Libraries are the perhaps the best places on the planet for readers. They’re a repository of learning, history, art and culture – beautiful and enlightening in equal measure. If you’re a travel lover or book addict, here are world’s best and most beautiful libraries you must visit. These libraries are scattered all across the world, and have their own unique qualities that make them so attractive. In this article, we’re discussing exactly those.
List of World’s Best And Most Beautiful Libraries You Must Visit:
- Klementinum National Library, Prague, Czech Republic
- State Library of Victoria, Melbourne, Australia
- Trinity College Old Library, Dublin, Ireland
- Abbey Library of St Gall, St Gallen, Switzerland
- Rampur Raza Library, Rampur, India
- Stuttgart City Library, Germany
- Starfield City Library, Seoul, South Korea
- Royal Portuguese Cabinet of Reading, Rio de Janeiro, Brazil
Klementinum National Library, Prague, Czech Republic
Imbued with beautiful frescoes depicting Biblical scenes on the ceiling and including over 20000 works of theological literature amidst its shelves, this started out as a Jesuit institution but gas become the National Library of the Czech Republic. With rich mahogany and ornate architecture and lined with classic books, this is a must visit destination for book lovers and tourists alike.
State Library of Victoria, Melbourne, Australia
This is the most popular library in Australia, grossing over two million visitors a year. The dome shaped structure is an architectural marvel, with whitewashed walls and shelves and a wooden floor and chaises. It is also Aussie’s oldest library and boasts a crazy collection of over two million books, including photographs and manuscripts.
Trinity College Old Library, Dublin, Ireland
With its famed Long Room which appears to extend farther than the eyesight and the Book of Kells which brings in about a million visitors per annum, this one had to be on the list. With high rising wooden cabinets enclosing a sweeping number of books, since it is Ireland’s copyright library. This means that anyone and everyone who publishes a book in Ireland must deposit a free copy of their book with this library.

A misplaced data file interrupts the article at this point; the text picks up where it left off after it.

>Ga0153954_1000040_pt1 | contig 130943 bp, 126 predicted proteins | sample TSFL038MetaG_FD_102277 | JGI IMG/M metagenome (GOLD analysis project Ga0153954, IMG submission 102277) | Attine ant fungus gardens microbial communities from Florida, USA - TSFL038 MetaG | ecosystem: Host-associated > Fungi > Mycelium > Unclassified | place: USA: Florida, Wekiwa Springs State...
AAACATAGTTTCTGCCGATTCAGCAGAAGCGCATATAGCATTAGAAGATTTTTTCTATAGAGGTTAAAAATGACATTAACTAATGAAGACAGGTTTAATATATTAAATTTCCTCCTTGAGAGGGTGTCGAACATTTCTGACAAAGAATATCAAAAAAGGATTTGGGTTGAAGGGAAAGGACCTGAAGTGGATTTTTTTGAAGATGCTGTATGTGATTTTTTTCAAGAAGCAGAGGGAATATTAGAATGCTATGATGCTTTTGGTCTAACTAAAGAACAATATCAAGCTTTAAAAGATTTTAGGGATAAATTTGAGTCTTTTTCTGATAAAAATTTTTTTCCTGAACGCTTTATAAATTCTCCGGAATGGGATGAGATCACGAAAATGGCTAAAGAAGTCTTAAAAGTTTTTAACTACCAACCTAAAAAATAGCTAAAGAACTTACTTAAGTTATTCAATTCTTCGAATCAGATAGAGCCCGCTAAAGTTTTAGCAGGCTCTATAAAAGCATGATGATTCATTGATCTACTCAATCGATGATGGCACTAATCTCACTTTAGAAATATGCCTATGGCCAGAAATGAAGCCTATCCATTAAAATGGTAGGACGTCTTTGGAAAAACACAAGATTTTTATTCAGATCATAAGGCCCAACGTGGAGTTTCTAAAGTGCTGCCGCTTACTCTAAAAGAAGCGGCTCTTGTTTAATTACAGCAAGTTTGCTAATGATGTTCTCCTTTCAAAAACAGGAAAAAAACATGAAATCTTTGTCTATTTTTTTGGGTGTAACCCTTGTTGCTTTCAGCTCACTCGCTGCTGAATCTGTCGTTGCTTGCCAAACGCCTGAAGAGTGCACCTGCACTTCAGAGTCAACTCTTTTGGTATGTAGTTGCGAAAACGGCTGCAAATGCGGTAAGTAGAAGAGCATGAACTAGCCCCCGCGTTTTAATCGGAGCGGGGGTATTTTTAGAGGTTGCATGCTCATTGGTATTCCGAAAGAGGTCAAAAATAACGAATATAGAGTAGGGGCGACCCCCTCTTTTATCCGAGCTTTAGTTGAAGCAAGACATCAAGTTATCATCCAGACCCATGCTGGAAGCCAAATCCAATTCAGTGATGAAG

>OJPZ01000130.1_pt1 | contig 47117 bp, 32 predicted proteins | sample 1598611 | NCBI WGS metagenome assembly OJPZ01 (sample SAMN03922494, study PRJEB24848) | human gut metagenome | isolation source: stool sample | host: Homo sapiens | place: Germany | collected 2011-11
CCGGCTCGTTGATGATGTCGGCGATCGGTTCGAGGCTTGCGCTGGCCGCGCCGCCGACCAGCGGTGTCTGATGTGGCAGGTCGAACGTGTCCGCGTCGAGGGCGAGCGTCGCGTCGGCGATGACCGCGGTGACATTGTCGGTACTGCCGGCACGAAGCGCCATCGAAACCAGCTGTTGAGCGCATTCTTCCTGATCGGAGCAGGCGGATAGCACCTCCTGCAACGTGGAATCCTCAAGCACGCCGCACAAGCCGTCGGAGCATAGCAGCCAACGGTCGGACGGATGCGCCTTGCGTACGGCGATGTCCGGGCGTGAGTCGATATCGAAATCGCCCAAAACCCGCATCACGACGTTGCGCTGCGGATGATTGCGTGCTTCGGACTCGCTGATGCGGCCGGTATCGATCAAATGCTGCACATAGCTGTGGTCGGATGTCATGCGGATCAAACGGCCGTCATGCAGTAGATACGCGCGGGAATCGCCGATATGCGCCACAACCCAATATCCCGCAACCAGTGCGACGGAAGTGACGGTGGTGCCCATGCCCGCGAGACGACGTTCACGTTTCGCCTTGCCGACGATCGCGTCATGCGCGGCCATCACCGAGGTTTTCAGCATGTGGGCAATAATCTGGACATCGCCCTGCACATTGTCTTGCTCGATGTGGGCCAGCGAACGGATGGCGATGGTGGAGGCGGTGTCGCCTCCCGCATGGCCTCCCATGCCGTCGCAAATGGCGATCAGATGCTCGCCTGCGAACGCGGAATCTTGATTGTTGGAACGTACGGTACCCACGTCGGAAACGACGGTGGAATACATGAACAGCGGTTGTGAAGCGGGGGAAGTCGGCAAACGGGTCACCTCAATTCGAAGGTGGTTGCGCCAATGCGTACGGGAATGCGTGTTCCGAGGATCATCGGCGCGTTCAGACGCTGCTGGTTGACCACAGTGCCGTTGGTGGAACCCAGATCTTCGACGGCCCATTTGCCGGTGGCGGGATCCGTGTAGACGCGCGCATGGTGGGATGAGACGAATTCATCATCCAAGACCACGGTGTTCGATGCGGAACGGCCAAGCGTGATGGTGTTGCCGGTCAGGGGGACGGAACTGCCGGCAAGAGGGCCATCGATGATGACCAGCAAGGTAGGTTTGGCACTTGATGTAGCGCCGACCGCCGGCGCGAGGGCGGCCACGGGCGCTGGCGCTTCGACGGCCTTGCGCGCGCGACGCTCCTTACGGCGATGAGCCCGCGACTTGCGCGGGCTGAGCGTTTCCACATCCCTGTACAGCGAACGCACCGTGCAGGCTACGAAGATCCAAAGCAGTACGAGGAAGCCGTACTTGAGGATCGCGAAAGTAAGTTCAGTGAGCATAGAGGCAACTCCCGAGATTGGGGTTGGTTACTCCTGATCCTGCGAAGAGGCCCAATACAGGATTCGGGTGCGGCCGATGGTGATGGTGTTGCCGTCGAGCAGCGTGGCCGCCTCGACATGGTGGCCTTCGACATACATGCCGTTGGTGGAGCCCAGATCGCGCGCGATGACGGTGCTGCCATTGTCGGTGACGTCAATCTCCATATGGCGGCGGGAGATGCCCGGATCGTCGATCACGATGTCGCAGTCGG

Abbey Library of St Gall, St Gallen, Switzerland
Perhaps one of the earliest libraries every, some say that this dates back to 820 CE. Today, it contains over 160000 volumes of books, located in beautiful ancient shelves. Here time stops and literature takes over. This abode of learning has a ceiling full of wondrous sky like paintings and antique wooden décor which will take your breath away.
Rampur Raza Library, Rampur, India
This library, located in Uttar Pradesh is a haven of Indo Islamic cultural and literary work, founded in 1774 and taken forward by the Nawabs of Rampur. It is home to a large number of rare works of literature, of Indian and Persian origin. It also boasts a large collection of ancient calligraphy works, paintings and manuscripts. It’s truly a wonder, and a little known one.
Stuttgart City Library, Germany
This is a humungous nine story library, with milky white walls and décor giving the illusion of expanded space. This library makes you feel like you’re in a world of endlessness, surrounded by nothing but books. There is also a large reading room, and sofas and chaise at regular intervals – a dream come true.
Starfield City Library, Seoul, South Korea
One of the more modern looking libraries on this list, this is located inside the world’s largest shopping mall. With cozy sofas to recline on, and curved walls lined with millions and millions of books, this is the dream of every book lover in the world. It’s a futuristic library located across two floors, and a haven of peace and enlightenment.
Royal Portuguese Cabinet of Reading, Rio de Janeiro, Brazil
This piece of heaven with ginormous wooden bookshelves and a large central space with seating arrangements boasts the largest number of Portuguese books outside Portugal. Indeed, there are over 40000 rare books in here, all of Portuguese dialect. Because of this, it isn’t just a library, it’s a cultural hub created by Portuguese immigrants to promote their language and resurrected in 1900 for public access.